A cut in line 15 and resultant fuel siphon effect would not cause a vacuum at 32 greater than one inch of mercury. This would therefore be insufficient to cause diaphragm 42 to move against the preload on spring 54 or cause flow through valve 60. There would be no fuel leakage through the cut in line 15.

Patent Citations
Cited PatentFiling datePublication dateApplicantTitle
US3800736 *Mar 12, 1973Apr 2, 1974Eaton CorpPressure change indicator
US4252094 *Apr 24, 1978Feb 24, 1981Brunswick CorporationAnti-syphon valve unit for marine fuel supplies apparatus
US4730591 *Aug 27, 1986Mar 15, 1988Sanshin Kogyo Kabushiki KaishaFuel supplying system of outboard motor
US4853160 *Oct 26, 1988Aug 1, 1989Outboard Marine CorporationApparatus for adjusting a variable length valve member for a needle valve
US4880403 *Sep 29, 1987Nov 14, 1989Outboard Marine CorporationAnti-siphon fuel valve assembly for marine installations
US4957084 *Jun 25, 1987Sep 18, 1990Robert Bosch GmbhFuel injection apparatus for internal combustion engines
US5148992 *Mar 19, 1991Sep 22, 1992Textron Inc.Liquid washing apparatus
US5297578 *Aug 14, 1992Mar 29, 1994Tillotson, Ltd.For a fuel supply system
US5329899 *Oct 12, 1993Jul 19, 1994General Motors CorporationFuel system pressure fuse
US5361742 *Feb 8, 1993Nov 8, 1994Walbro CorporationFuel pump manifold
GB1184720A * Title not available
Referenced by
Citing PatentFiling datePublication dateApplicantTitle
US5619972 *Jul 3, 1996Apr 15, 1997Walbro CorporationDemand pressure regulator
US5711275 *Aug 21, 1996Jan 27, 1998Nippondenso Co., Ltd.Fuel supply apparatus for an internal combustion engine
US5797374 *Aug 8, 1996Aug 25, 1998Nippondenso Co., Ltd.Fuel supply apparatus for engines
US6067963 *Sep 30, 1996May 30, 2000Nippondenso Co., Ltd.Fuel supply system with fuel evaporation prevention
US6130694 *May 13, 1996Oct 10, 2000Hewlett-Packard CompanyRegulator assembly for modulating fluid pressure within an ink-jet printer
US6305375 *Feb 2, 2001Oct 23, 2001Porter Instrument Company, Inc.Control valve actuated by low-pressure and low-flow-rate control fluid
US6648016Jan 24, 2002Nov 18, 2003Alfmeier CorporationValve assembly for a fuel tank
US6758235Sep 30, 2002Jul 6, 2004Alfmeier Prazision Ag Baugruppen Und SystemlosungenVapor control valve with a metallic sealing element
US7216635 *Sep 30, 2004May 15, 2007Walbro Engine Management, L.L.C.Evaporative emission controls in a fuel system
US7591251Apr 16, 2007Sep 22, 2009Walbro Engine Management, L.L.C.Evaporative emission controls in a fuel system
US8070464 *Jun 1, 2007Dec 6, 2011Caterpillar Inc.Retention system
US8240292 *Aug 19, 2009Aug 14, 2012Walbro Engine Management, L.L.C.Evaporative emissions controls in a fuel system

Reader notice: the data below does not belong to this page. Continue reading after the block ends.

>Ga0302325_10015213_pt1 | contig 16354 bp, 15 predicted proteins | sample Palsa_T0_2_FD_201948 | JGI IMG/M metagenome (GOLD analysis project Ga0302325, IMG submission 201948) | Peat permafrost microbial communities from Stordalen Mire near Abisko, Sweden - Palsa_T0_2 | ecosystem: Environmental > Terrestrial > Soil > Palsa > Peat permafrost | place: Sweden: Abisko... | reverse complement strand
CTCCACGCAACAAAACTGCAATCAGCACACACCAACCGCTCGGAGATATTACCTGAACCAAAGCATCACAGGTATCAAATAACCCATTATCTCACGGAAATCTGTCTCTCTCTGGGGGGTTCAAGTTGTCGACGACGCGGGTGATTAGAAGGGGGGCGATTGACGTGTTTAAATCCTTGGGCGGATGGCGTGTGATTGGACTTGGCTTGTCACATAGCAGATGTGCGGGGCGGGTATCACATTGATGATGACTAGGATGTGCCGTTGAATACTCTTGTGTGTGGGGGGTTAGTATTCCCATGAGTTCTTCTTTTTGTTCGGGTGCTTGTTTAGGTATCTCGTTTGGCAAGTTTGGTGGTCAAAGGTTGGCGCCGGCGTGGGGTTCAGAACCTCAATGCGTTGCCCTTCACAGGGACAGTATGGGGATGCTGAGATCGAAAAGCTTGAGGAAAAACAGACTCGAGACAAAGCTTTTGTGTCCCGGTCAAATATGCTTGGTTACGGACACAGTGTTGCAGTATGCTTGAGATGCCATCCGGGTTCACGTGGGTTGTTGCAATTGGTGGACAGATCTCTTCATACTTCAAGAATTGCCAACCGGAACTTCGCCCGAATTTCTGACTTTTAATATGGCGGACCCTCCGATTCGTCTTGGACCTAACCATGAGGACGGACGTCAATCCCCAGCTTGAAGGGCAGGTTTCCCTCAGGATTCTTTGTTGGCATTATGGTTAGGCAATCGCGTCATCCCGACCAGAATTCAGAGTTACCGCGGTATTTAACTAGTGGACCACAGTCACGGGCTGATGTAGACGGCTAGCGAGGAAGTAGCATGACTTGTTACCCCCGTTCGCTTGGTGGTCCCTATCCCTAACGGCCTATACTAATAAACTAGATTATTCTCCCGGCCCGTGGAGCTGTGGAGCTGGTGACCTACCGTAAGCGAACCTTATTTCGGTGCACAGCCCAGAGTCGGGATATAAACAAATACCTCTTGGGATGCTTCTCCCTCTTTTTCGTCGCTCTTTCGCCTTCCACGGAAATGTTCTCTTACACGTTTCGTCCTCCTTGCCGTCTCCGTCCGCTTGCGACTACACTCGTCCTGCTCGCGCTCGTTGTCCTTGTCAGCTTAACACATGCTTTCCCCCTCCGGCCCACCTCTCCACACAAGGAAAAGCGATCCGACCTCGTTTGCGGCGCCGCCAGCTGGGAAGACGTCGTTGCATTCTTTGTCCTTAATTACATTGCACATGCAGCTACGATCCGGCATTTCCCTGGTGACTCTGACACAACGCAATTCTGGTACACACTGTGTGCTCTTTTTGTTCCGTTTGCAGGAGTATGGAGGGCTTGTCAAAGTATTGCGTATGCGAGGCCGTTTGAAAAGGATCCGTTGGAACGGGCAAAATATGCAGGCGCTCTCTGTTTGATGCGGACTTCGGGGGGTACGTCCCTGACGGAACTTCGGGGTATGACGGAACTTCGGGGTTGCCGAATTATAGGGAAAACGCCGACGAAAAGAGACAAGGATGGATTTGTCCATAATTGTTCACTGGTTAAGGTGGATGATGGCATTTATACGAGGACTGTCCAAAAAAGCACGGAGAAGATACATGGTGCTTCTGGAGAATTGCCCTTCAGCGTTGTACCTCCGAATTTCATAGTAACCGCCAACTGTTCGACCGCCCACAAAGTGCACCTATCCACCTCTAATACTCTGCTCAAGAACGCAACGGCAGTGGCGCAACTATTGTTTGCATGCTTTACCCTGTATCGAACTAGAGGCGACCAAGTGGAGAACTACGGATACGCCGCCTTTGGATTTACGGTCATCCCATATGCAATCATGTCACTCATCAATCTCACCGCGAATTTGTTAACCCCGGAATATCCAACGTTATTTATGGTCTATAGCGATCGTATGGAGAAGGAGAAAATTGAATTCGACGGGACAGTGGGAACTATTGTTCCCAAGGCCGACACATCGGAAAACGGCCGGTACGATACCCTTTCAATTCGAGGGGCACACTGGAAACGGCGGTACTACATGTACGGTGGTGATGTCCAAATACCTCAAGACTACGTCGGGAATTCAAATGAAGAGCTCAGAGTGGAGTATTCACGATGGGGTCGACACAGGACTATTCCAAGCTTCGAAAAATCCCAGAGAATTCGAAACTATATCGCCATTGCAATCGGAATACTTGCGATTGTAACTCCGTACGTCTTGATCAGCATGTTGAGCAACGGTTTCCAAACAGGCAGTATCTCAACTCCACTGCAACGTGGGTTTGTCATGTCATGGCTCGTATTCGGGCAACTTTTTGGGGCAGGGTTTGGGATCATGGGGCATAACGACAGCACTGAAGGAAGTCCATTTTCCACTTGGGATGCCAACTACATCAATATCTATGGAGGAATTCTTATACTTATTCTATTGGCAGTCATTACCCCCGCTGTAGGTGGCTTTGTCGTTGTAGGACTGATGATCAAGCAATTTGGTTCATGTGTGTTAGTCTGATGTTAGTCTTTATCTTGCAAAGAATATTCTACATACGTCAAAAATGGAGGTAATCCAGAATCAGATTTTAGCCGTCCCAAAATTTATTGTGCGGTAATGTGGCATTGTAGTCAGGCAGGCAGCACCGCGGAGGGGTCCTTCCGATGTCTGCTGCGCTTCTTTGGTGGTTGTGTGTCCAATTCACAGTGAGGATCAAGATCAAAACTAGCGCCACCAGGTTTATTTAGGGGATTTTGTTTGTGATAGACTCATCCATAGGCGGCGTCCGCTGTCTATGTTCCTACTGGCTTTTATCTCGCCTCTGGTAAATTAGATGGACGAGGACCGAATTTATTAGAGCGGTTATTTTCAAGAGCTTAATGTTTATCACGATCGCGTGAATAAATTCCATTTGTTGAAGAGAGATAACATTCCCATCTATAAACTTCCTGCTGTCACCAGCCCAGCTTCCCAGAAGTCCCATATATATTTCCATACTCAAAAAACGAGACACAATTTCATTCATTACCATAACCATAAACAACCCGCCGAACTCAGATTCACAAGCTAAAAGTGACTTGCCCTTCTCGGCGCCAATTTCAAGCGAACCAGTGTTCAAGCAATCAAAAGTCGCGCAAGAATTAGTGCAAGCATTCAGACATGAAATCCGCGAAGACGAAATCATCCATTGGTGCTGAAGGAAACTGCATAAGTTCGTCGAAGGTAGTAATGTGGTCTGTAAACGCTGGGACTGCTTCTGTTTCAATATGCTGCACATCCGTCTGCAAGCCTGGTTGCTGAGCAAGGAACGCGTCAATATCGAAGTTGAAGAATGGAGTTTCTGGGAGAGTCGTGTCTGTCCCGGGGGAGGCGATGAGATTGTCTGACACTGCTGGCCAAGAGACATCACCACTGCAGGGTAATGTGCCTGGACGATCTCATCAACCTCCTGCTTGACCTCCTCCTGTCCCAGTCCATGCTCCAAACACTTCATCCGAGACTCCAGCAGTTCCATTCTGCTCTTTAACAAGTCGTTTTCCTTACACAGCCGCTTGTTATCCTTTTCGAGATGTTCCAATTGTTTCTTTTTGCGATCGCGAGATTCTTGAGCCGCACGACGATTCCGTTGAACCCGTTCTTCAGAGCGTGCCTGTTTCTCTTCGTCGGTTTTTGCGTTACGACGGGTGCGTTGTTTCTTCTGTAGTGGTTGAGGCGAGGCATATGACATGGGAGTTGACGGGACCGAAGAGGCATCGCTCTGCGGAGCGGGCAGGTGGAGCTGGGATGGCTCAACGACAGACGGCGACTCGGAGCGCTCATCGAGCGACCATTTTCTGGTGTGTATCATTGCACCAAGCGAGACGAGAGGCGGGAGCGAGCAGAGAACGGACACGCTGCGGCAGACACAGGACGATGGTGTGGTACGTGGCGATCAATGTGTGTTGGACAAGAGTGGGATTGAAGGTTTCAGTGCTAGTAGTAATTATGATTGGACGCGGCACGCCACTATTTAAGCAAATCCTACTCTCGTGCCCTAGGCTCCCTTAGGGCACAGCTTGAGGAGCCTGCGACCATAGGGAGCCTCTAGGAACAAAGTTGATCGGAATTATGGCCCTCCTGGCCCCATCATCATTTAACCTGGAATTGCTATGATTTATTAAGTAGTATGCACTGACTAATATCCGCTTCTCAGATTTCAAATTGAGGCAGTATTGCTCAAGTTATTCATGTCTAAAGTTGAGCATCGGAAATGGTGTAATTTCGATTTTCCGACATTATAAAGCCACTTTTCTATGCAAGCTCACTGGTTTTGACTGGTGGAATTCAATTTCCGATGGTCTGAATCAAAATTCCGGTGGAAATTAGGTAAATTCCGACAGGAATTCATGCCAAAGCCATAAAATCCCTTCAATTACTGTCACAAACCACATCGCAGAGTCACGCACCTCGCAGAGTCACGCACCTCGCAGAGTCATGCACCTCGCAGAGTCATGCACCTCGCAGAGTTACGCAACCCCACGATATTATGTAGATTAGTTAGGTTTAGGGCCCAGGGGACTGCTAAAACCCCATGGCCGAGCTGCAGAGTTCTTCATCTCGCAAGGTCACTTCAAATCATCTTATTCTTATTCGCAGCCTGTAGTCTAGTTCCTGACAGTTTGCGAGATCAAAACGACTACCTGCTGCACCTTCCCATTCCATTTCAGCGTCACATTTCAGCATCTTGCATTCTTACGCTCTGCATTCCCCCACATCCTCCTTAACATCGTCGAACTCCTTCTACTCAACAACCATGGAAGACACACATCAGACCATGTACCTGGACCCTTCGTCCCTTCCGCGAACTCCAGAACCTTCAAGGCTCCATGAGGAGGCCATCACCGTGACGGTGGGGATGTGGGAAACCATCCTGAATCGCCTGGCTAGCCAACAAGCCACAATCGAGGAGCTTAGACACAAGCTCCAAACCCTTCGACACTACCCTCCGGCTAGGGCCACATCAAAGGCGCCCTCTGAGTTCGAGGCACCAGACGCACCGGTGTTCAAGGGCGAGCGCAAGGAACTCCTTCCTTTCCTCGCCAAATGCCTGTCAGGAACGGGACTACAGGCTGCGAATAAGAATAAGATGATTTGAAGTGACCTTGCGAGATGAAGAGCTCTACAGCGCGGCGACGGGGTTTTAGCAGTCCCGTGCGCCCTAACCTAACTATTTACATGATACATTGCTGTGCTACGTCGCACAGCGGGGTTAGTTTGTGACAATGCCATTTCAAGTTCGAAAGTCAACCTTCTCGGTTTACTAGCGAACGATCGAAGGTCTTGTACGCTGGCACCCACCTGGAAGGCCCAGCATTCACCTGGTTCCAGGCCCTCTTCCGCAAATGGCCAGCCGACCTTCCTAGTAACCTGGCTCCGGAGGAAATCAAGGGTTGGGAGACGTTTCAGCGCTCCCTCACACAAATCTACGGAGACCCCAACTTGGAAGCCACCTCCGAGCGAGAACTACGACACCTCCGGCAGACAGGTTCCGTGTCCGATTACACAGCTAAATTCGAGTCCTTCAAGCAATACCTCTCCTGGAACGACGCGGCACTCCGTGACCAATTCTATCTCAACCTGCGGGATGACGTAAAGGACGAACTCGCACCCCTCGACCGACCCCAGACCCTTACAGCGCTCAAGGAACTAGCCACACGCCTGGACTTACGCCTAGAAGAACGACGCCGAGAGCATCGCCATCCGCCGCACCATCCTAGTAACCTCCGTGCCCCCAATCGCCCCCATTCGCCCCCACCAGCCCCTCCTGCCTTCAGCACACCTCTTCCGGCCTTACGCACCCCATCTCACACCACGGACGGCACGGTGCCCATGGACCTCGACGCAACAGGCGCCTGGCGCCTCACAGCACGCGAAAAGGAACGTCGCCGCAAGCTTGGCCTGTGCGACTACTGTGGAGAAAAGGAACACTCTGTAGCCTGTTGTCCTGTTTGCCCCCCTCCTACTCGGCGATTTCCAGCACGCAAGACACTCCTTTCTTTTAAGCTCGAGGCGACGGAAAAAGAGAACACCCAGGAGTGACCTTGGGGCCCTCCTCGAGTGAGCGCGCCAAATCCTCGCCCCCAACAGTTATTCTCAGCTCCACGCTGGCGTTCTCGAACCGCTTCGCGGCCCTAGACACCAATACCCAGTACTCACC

US8474786 *May 24, 2010Jul 2, 2013Emerson Process Management Regulator Technologies, Inc.Valve stem and valve plug apparatus for use with fluid regulators
US20110284102 *May 24, 2010Nov 24, 2011Gregg Alan SchneiderValve stem and valve plug apparatus for use with fluid regulators
Classifications
U.S. Classification123/510, 137/907, 137/462, 123/198.0DB
International ClassificationF02M69/54, F02M37/00, F02M69/46
Cooperative ClassificationY10S137/907, F02M69/54, F02M37/0023, F02M69/462, F02M37/0082
European ClassificationF02M69/54, F02M69/46B, F02M37/00D4
Legal Events
DateCodeEventDescription
Jul 29, 2008FPExpired due to failure to pay maintenance fee
Effective date: 20080611
Jun 11, 2008LAPSLapse for failure to pay maintenance fees
Dec 17, 2007REMIMaintenance fee reminder mailed
Feb 2, 2007ASAssignment
Owner name: WALBRO CORPORATION, MICHIGAN
Free format text: RELEASE OF PATENT ASSIGNMENT;ASSIGNOR:BANK OF AMERICA, N.A. (F/K/A NATIONSBANK, N.A.);REEL/FRAME:018837/0814
Effective date: 20070118
Jan 9, 2004ASAssignment
Owner name: WALBRO ENGINE MANAGEMENT, L.L.C., ARIZONA
Free format text: ASSIGNMENT OF ASSIGNORS INTEREST;ASSIGNOR:WALBRO CORPORATION OF DELAWARE;REEL/FRAME:014852/0976
Effective date: 20031105
Owner name: WALBRO ENGINE MANAGEMENT, L.L.C. 7200 NORTH ORACLE
Free format text: ASSIGNMENT OF ASSIGNORS INTEREST;ASSIGNOR:WALBRO CORPORATION OF DELAWARE /AR;REEL/FRAME:014852/0976
Dec 11, 2003FPAYFee payment
Year of fee payment: 8
Dec 7, 1999FPAYFee payment
Year of fee payment: 4
Jun 23, 1998ASAssignment
Owner name: NATIONSBANK, N.A., MARYLAND
Free format text: SECURITY INTEREST;ASSIGNOR:WALBRO CORPORATION;REEL/FRAME:009297/0790
Effective date: 19980529
Jun 5, 1995ASAssignment
Owner name: WALBRO CORPORATION, MICHIGAN
Free format text: ASSIGNMENT OF ASSIGNORS INTEREST;ASSIGNORS:WOODY, JOHN C.;COTTON, KENNETH J.;REEL/FRAME:007501/0974
Effective date: 19950515